Thursday, July 26

History: Registry Office

In 1851 domestic service was the second largest occupational group in Britain with over one million servants.

Registry Offices were places where servants would place their particulars in the hope of being employed by a suitable household.

They were divided into three classes.

1. Those which take fees from both servant and mistress.
2. Free registries, where the mistress pays the fee and the servant pays nothing.
3. Registries for foreign servants. Lodgings are provided until they obtain situations. Sleep five or six in a room, two or three in a bed, for sixpence a night.

Some of the registries were respectable and safeguarded servants. However some were only interested in the fee and bundled girls off into situations without inquiries as to where they were going or who is to be their mistress.

Girls were warned against advertisements of situations with high wages and little work.

Scams were rife where a gentleman would keep a dozen good looking girls on the premises to see mistresses. An engagement was made and the fee was paid but the girl did not enter the situation. When the mistress complained and tried to reclaim the fee, the gentleman refused and made excuses saying it wasn't his fault that the girl did not keep to the engagement.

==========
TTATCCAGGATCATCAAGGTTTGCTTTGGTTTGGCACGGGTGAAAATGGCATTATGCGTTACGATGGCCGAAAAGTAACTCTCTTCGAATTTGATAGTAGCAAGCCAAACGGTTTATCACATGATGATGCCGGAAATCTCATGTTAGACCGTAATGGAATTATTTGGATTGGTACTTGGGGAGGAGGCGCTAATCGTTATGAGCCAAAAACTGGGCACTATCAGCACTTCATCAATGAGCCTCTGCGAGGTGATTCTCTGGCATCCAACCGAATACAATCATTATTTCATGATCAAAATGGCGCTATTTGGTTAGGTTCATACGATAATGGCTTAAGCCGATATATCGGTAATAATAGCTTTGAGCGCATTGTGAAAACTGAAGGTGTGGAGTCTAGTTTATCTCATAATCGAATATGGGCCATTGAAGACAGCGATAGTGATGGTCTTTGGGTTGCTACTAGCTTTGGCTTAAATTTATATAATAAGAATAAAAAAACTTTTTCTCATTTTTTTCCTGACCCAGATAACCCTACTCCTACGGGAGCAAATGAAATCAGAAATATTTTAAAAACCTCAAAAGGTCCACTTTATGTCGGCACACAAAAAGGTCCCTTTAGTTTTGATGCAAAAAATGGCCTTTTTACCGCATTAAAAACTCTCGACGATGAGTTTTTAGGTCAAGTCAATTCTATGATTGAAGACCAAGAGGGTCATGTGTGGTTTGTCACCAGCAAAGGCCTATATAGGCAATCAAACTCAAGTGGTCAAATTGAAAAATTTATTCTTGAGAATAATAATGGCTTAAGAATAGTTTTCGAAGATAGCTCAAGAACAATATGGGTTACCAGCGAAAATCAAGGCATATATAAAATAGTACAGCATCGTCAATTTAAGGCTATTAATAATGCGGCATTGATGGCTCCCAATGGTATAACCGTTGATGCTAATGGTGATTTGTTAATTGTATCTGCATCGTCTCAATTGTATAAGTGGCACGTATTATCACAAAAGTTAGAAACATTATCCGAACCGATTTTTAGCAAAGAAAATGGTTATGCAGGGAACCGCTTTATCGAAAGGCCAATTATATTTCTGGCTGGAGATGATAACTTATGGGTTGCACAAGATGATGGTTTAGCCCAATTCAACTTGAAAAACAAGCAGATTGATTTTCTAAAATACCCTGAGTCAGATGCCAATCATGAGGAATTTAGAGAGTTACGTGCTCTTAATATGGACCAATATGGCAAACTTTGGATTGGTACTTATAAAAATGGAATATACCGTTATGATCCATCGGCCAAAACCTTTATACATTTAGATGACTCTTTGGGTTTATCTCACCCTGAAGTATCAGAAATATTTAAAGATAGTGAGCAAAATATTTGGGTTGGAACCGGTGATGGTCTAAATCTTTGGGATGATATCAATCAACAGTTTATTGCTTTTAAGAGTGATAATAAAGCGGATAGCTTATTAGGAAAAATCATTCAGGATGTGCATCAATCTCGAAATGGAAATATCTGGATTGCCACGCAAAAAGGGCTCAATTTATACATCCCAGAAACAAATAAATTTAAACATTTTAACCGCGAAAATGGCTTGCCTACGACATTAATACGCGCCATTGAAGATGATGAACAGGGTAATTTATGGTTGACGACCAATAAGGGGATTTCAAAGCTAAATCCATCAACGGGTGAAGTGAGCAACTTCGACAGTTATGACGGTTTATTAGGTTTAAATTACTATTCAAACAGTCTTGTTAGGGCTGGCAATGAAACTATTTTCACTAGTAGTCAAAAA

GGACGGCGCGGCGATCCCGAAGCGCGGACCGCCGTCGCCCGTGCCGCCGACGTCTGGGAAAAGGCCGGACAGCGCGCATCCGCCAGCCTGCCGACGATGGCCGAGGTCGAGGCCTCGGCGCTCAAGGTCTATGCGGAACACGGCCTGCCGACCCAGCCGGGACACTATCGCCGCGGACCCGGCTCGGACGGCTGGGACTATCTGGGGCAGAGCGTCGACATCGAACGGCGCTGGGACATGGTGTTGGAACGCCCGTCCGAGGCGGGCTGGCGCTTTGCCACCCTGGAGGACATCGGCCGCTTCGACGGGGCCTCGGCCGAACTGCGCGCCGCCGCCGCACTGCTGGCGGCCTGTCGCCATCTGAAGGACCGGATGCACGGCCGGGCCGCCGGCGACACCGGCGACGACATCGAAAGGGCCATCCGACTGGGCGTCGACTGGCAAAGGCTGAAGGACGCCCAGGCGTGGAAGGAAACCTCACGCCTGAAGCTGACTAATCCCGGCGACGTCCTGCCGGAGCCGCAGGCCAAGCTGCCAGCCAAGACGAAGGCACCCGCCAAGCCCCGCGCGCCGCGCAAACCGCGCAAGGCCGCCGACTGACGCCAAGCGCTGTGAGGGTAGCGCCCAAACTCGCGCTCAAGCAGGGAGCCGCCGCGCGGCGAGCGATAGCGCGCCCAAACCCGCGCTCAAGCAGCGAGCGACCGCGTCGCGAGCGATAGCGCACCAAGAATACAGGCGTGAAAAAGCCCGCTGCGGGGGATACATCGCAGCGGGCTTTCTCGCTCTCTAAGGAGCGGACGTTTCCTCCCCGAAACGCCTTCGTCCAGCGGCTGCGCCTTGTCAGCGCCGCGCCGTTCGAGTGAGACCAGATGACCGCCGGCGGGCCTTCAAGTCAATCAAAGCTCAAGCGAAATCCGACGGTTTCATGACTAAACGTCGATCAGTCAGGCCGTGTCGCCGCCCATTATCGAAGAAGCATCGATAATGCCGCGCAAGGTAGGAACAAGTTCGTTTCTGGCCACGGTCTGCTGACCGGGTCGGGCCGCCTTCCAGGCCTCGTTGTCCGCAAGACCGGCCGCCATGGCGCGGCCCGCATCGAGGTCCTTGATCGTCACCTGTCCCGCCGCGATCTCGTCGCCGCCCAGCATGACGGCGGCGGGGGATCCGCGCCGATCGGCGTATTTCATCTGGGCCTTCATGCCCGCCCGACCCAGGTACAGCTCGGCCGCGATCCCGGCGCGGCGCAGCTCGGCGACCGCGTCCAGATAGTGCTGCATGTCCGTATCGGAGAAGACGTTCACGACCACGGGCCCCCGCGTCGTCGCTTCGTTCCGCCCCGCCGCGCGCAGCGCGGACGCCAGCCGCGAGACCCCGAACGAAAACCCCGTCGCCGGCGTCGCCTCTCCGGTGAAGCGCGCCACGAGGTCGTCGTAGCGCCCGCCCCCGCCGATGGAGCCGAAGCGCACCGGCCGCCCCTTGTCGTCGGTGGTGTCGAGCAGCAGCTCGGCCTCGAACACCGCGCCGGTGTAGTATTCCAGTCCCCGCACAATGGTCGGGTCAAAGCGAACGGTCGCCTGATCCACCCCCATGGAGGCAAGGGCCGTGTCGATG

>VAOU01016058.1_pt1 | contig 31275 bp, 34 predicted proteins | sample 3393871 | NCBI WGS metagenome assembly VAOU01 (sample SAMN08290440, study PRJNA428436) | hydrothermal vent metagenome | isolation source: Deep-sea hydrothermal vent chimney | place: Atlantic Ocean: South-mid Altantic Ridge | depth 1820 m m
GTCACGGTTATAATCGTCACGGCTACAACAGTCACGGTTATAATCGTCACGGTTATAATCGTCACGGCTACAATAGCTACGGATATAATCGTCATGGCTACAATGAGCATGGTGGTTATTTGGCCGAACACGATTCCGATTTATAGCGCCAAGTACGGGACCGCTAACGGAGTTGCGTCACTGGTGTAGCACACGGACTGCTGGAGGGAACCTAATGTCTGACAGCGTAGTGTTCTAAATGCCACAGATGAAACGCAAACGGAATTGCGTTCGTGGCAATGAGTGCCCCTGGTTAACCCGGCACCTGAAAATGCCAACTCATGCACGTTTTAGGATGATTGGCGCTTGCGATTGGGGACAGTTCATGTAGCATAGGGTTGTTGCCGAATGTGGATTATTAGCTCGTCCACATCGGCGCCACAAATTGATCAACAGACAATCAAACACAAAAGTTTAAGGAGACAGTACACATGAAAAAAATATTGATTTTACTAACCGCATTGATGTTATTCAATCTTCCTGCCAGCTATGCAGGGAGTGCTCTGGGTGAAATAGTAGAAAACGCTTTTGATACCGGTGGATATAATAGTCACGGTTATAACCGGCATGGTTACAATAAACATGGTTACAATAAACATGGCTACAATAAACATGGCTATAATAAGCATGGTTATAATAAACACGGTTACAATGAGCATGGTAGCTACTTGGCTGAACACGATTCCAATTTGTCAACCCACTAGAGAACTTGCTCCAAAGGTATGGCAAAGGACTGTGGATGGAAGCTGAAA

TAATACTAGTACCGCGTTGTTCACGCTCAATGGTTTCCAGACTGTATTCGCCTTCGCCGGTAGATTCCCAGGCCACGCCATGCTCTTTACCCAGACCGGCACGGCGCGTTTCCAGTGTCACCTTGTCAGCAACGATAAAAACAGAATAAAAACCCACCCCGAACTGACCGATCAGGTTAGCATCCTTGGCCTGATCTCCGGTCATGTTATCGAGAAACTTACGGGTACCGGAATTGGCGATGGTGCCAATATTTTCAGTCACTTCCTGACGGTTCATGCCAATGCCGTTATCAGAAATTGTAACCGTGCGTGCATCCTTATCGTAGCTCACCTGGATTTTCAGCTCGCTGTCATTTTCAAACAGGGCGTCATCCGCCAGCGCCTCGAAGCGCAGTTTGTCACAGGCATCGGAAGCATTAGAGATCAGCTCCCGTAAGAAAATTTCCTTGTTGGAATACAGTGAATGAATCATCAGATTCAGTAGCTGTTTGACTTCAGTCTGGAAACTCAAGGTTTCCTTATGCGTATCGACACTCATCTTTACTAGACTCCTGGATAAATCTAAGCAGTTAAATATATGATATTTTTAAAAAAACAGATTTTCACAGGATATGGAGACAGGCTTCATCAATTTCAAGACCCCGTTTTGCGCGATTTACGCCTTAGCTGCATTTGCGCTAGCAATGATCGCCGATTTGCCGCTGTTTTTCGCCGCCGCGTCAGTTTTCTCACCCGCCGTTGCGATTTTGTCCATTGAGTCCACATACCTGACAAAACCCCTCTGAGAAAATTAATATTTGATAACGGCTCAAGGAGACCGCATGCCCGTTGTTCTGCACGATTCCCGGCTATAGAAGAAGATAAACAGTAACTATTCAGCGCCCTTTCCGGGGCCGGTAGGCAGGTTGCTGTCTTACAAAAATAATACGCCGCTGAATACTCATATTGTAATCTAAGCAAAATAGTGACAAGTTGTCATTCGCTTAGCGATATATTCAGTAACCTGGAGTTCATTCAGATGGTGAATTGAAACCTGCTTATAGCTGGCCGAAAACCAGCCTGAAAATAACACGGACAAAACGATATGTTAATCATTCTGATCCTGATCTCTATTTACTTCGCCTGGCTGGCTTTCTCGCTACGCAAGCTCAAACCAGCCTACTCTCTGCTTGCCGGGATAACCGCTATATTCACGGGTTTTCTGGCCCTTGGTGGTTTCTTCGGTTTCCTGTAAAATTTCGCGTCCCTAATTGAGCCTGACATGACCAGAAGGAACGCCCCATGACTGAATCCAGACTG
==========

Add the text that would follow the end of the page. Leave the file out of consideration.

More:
The greatest number of frauds take place in foreign registries.

Advertising English situations with glowing colours, agents would bring girls in from the continent promising high wages and passage money. The girls would sign an agreement and their boxes sent arriving before the girls themselves.

These boxes contain all their worldly goods. On arrival, they are requested to pay for their passage and consequently have to sell their clothes and such to pay for the journey. After a bill is run up for board and lodging, the girls have little choice but to become prostitutes to settle their debts.


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